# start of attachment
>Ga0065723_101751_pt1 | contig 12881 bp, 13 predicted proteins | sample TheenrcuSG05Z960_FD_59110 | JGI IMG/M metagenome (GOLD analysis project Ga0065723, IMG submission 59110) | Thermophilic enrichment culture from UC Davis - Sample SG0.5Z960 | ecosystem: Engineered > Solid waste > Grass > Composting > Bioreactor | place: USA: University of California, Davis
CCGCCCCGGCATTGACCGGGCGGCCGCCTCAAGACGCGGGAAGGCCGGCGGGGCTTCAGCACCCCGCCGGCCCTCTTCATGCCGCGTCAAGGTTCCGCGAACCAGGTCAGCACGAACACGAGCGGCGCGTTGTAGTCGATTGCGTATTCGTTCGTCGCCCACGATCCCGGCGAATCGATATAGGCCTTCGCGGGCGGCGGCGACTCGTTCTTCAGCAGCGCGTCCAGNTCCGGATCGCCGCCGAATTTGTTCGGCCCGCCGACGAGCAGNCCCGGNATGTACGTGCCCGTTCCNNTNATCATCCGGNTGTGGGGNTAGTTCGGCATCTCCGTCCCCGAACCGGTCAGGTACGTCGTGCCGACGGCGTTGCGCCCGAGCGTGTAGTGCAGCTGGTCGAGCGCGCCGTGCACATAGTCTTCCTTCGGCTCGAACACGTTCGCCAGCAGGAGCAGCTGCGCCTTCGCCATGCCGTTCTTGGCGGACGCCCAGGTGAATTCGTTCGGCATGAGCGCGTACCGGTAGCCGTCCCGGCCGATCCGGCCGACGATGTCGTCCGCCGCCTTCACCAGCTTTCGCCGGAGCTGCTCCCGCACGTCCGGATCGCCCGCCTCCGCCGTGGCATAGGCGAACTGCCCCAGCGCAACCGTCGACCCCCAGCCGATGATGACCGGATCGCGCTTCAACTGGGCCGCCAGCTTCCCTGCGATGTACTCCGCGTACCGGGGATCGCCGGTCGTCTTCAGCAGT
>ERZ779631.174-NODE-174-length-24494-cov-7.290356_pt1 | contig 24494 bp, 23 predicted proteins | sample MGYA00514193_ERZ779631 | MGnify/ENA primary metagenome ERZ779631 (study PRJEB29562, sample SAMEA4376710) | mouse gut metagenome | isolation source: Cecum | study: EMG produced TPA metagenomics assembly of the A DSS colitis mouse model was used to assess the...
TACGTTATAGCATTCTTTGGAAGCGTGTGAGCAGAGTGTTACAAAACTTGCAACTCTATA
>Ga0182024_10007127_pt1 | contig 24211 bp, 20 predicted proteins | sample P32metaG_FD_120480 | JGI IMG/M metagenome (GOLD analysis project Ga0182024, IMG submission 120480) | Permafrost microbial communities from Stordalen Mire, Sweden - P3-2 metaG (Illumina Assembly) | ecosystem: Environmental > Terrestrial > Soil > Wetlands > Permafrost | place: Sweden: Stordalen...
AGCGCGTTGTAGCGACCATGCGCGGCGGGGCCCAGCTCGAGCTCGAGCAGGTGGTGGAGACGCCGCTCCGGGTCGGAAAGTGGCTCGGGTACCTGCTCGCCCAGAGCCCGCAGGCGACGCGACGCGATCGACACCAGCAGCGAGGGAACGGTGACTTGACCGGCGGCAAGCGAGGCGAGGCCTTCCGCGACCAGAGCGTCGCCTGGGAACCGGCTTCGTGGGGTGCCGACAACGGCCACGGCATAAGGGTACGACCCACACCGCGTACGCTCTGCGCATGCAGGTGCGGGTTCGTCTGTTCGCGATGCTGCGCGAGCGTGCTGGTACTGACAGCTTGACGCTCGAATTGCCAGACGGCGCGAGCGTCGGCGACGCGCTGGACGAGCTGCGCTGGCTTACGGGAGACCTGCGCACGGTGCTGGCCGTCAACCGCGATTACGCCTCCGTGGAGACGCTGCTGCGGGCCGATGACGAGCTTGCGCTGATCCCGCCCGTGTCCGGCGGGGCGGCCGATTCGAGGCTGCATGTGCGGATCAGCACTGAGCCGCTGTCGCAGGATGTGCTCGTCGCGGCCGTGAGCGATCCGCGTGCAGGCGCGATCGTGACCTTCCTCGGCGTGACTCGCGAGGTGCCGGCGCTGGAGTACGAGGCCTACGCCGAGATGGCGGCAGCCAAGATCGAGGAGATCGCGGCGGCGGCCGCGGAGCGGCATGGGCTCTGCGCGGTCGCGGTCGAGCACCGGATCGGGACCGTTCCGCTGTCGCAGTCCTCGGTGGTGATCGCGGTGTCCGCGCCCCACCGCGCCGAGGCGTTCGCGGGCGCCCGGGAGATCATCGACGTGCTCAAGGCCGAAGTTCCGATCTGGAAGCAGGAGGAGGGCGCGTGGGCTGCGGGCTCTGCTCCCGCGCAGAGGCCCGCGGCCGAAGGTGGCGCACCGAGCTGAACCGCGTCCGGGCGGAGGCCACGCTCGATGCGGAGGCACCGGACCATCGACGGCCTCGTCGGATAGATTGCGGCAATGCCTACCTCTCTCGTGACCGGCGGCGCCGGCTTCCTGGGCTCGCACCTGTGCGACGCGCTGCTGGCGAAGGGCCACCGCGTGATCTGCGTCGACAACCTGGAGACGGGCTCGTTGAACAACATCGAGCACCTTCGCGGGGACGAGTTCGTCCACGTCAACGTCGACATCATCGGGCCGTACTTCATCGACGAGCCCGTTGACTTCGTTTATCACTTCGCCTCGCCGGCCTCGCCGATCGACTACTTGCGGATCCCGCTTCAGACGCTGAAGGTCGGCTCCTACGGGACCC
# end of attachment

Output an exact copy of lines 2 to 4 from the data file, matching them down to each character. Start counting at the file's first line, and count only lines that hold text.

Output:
CCGCCCCGGCATTGACCGGGCGGCCGCCTCAAGACGCGGGAAGGCCGGCGGGGCTTCAGCACCCCGCCGGCCCTCTTCATGCCGCGTCAAGGTTCCGCGAACCAGGTCAGCACGAACACGAGCGGCGCGTTGTAGTCGATTGCGTATTCGTTCGTCGCCCACGATCCCGGCGAATCGATATAGGCCTTCGCGGGCGGCGGCGACTCGTTCTTCAGCAGCGCGTCCAGNTCCGGATCGCCGCCGAATTTGTTCGGCCCGCCGACGAGCAGNCCCGGNATGTACGTGCCCGTTCCNNTNATCATCCGGNTGTGGGGNTAGTTCGGCATCTCCGTCCCCGAACCGGTCAGGTACGTCGTGCCGACGGCGTTGCGCCCGAGCGTGTAGTGCAGCTGGTCGAGCGCGCCGTGCACATAGTCTTCCTTCGGCTCGAACACGTTCGCCAGCAGGAGCAGCTGCGCCTTCGCCATGCCGTTCTTGGCGGACGCCCAGGTGAATTCGTTCGGCATGAGCGCGTACCGGTAGCCGTCCCGGCCGATCCGGCCGACGATGTCGTCCGCCGCCTTCACCAGCTTTCGCCGGAGCTGCTCCCGCACGTCCGGATCGCCCGCCTCCGCCGTGGCATAGGCGAACTGCCCCAGCGCAACCGTCGACCCCCAGCCGATGATGACCGGATCGCGCTTCAACTGGGCCGCCAGCTTCCCTGCGATGTACTCCGCGTACCGGGGATCGCCGGTCGTCTTCAGCAGT
>ERZ779631.174-NODE-174-length-24494-cov-7.290356_pt1 | contig 24494 bp, 23 predicted proteins | sample MGYA00514193_ERZ779631 | MGnify/ENA primary metagenome ERZ779631 (study PRJEB29562, sample SAMEA4376710) | mouse gut metagenome | isolation source: Cecum | study: EMG produced TPA metagenomics assembly of the A DSS colitis mouse model was used to assess the...
TACGTTATAGCATTCTTTGGAAGCGTGTGAGCAGAGTGTTACAAAACTTGCAACTCTATA